Qualcomm, Intel Back Drones Code Project

I'm in Düsseldorf at the SDN and OpenFlow World Congress, where much of the chat is centering around the role of open source software in the SDN and NFV sector. (See Setting the SDN Agenda.)

Now the open source revolution is everywhere, right? Including, soon, up above the clouds. Because -- and the timing is almost scary -- just as Light Reading announced the imminent arrival of Light Droning (www.lightdroning.com), a new online community all about drone comms, and the DroneComm 2015 conference we're holding in San Diego next February, the Linux Foundation announced the Dronecode project, which aims to "bring together existing open source drone projects and assets… [to develop] a common, shared open source platform for Unmanned Aerial Vehicles (UAVs)." (See Forget the Internet, Brace for Skynet and Facebook, Google in New Drone Race.)

Among the founding members of the project are Intel Corp. (Nasdaq: INTC) and Qualcomm Inc. (Nasdaq: QCOM), highlighting the potential of drones to play a key role in the future of communications and the Internet of Things (IoT).

"The scale and pace of mobile technology development is having a growing impact on many technology areas, drones are no exception," stated Matt Grob, CTO at Qualcomm Technologies in the project's press release. "The possibilities around drone technology are exciting and Qualcomm has found success in and supports community driven platforms as a way to accelerate innovation in pioneering areas such as drones, robotics and IoT."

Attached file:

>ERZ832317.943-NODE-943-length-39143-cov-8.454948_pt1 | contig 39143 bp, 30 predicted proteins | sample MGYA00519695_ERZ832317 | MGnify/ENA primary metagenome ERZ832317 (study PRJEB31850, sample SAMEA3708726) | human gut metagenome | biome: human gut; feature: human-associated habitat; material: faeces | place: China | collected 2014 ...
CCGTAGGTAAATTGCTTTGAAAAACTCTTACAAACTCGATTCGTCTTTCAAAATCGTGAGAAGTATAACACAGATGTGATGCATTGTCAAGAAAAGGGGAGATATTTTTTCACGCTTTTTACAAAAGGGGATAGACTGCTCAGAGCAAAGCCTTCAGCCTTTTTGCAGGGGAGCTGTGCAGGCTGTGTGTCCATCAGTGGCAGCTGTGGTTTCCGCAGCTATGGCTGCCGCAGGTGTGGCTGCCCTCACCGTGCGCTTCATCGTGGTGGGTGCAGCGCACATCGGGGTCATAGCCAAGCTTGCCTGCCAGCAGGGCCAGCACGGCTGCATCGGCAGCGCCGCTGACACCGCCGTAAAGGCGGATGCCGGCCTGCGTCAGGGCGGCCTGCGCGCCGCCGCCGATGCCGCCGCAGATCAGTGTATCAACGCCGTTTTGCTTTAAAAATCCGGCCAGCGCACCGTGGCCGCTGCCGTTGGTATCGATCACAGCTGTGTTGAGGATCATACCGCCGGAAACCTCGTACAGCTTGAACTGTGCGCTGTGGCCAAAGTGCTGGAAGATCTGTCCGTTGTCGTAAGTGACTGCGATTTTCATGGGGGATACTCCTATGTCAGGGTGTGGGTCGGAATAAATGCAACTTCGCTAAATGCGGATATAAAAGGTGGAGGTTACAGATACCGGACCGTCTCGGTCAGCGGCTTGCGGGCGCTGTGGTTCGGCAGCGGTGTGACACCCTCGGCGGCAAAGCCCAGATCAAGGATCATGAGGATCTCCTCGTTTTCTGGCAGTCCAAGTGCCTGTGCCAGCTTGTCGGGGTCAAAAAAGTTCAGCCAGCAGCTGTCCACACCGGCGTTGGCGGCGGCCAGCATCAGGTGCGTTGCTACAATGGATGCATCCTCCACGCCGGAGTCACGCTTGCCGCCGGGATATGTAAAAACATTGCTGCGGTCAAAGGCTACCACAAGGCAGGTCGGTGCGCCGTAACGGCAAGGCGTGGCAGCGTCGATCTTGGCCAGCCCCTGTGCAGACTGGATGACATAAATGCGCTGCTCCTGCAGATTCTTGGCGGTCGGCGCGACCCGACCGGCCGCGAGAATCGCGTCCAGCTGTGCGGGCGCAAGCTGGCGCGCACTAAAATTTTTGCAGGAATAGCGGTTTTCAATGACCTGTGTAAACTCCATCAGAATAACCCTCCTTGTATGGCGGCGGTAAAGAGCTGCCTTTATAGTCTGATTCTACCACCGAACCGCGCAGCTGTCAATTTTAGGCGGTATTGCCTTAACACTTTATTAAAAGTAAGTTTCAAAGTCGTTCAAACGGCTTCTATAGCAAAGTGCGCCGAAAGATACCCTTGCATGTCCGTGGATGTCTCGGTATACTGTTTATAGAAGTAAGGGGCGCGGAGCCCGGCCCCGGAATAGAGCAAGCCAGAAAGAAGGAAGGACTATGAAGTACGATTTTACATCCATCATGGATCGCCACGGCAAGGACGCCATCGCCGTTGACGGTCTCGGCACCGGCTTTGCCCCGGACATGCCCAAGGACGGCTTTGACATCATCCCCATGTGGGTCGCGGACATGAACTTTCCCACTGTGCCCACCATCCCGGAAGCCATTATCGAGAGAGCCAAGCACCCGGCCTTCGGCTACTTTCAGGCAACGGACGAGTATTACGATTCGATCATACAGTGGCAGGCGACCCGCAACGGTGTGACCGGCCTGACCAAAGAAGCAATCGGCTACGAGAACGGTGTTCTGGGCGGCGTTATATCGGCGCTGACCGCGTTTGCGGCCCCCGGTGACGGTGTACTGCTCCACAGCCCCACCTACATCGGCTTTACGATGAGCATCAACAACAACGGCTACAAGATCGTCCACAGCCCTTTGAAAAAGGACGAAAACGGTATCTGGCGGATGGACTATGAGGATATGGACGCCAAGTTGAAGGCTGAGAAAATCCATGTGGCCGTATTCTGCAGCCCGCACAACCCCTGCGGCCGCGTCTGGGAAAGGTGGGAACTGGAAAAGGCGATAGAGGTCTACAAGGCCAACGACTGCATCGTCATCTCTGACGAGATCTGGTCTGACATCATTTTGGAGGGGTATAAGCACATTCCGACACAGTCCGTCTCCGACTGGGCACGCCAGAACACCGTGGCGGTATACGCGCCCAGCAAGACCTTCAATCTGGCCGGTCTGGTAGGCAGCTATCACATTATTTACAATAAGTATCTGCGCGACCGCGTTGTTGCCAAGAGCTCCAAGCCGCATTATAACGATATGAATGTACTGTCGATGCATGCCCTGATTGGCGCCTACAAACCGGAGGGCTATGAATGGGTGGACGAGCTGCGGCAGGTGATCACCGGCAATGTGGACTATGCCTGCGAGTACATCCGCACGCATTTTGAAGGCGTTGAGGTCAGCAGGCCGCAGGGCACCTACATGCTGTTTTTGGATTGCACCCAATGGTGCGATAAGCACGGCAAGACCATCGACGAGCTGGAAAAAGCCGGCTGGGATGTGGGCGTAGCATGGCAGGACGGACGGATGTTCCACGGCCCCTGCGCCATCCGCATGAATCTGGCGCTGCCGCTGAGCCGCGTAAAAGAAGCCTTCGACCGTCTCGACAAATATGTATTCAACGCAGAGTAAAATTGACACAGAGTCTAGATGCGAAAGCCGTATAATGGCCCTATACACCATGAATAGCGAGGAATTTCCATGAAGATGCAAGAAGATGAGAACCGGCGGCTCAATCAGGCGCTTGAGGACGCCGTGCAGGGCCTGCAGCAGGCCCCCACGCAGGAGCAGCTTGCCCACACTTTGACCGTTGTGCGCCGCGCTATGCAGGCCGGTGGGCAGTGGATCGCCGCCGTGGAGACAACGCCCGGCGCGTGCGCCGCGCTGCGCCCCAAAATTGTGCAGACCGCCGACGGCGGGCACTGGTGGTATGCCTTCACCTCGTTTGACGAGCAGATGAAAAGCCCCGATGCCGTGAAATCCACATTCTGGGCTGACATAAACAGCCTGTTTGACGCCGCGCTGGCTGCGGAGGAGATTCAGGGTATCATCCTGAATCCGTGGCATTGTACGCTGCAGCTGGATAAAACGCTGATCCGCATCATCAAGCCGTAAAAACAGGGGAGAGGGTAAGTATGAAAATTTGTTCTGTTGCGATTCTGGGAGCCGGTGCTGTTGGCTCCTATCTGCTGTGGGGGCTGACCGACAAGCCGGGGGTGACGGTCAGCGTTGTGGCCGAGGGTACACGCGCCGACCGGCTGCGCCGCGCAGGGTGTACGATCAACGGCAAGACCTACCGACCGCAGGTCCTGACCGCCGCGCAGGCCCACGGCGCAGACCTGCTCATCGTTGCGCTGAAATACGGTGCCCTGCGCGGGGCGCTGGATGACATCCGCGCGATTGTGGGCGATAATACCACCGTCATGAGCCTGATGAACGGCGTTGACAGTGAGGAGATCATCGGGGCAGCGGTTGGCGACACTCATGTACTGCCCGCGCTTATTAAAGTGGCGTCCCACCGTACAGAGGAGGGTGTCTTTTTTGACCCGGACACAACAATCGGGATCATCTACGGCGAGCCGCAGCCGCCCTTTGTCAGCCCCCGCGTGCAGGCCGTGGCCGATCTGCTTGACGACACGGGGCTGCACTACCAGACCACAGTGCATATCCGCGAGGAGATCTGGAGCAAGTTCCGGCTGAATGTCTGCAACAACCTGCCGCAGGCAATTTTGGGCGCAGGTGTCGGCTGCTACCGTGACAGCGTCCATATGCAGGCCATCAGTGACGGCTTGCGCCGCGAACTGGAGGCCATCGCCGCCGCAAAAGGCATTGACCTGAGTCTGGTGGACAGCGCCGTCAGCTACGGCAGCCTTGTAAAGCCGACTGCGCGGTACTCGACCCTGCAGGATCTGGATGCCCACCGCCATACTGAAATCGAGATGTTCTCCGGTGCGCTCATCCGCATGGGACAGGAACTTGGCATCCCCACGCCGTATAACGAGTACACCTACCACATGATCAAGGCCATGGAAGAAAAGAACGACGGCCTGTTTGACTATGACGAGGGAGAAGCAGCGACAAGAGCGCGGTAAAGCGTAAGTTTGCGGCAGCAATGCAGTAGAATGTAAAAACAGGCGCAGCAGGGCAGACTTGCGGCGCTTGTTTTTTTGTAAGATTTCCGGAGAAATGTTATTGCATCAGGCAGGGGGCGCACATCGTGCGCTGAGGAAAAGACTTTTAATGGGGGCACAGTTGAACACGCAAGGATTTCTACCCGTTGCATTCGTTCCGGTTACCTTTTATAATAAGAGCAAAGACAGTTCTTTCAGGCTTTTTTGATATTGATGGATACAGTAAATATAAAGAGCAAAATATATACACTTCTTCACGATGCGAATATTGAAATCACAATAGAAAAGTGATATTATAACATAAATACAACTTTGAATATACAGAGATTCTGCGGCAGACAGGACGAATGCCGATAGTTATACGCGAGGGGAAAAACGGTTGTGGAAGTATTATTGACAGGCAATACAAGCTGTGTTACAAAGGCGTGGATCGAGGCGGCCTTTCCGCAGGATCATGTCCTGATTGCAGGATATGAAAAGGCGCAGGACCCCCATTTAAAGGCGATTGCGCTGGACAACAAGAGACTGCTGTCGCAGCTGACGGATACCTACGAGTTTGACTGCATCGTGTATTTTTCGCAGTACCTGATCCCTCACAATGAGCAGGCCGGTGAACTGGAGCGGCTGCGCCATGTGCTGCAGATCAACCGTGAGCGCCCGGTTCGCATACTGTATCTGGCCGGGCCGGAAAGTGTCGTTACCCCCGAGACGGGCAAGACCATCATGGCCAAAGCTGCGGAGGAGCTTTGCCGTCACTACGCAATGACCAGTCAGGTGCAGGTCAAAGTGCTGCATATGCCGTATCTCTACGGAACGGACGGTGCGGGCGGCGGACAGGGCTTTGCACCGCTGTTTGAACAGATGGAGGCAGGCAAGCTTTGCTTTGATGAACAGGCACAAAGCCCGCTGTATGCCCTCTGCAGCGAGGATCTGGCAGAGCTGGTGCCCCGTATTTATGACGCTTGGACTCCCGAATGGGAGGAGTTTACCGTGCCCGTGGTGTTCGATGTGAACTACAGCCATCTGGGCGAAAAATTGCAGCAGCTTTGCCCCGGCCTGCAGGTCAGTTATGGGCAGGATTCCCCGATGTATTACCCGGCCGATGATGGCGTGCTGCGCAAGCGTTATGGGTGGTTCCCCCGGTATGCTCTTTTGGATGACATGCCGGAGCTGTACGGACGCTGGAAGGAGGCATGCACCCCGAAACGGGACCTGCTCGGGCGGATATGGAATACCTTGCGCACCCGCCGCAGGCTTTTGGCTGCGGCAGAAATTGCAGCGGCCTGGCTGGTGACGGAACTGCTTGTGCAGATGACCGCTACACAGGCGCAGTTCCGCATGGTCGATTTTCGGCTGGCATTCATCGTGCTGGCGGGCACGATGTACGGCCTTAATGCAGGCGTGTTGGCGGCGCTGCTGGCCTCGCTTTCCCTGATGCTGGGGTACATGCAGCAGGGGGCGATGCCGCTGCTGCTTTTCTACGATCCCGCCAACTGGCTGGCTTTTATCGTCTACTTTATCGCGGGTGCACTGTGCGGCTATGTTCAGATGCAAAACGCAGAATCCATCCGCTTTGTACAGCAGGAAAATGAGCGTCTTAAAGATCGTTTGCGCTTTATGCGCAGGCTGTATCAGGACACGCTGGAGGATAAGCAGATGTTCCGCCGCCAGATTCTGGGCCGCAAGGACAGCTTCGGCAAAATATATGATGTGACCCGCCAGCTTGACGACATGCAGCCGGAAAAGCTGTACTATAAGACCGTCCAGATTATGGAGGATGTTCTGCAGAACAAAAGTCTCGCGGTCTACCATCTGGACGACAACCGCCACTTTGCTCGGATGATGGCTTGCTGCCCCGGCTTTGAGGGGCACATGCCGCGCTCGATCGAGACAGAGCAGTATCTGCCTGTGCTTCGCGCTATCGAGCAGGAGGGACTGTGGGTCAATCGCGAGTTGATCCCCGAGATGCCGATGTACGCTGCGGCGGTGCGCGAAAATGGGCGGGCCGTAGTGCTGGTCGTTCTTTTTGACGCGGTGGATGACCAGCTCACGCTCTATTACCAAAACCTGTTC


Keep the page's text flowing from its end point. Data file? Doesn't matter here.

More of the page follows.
For more on the Dronecode Project, see this press release.

In the meantime, the role of open source projects, and the ways in which the telecom community will generate revenues from open source developments, is making for one of the most interesting discussions points here this week as operators and vendors figure out how their futures will be affected by the likes of OpenDaylight . (See OpenDaylight Releases Major 'Helium' Upgrade.)

— Ray Le Maistre, Circle me on Google+ Follow me on TwitterVisit my LinkedIn profile, Editor-in-Chief, Light Reading

kq4ym 10/16/2014 | 9:15:28 AM
Re: Standards The speed of drone popularity will to a large extent depend on the FAA writing the rules. They so far have seemed to be slow to the party. Maybe, it's because the militiary wants to be the exclusive operators for the time being? The FAA has granted waivers for a few operation so far, mostly research studies in remote areas that won't pose a threat to public safety or air traffic.
danielcawrey 10/15/2014 | 8:39:41 PM
Standards For drones to hit critical mass, there is going to need to be standards. I get that right now drones are a hobbyist exercise for the most part – but that is going to change and there will be a big commercial sector. 

The military is pushing the envelope for drones, but they aren't going to be willing to share their technology. This open source effort will, and I appluad that. 
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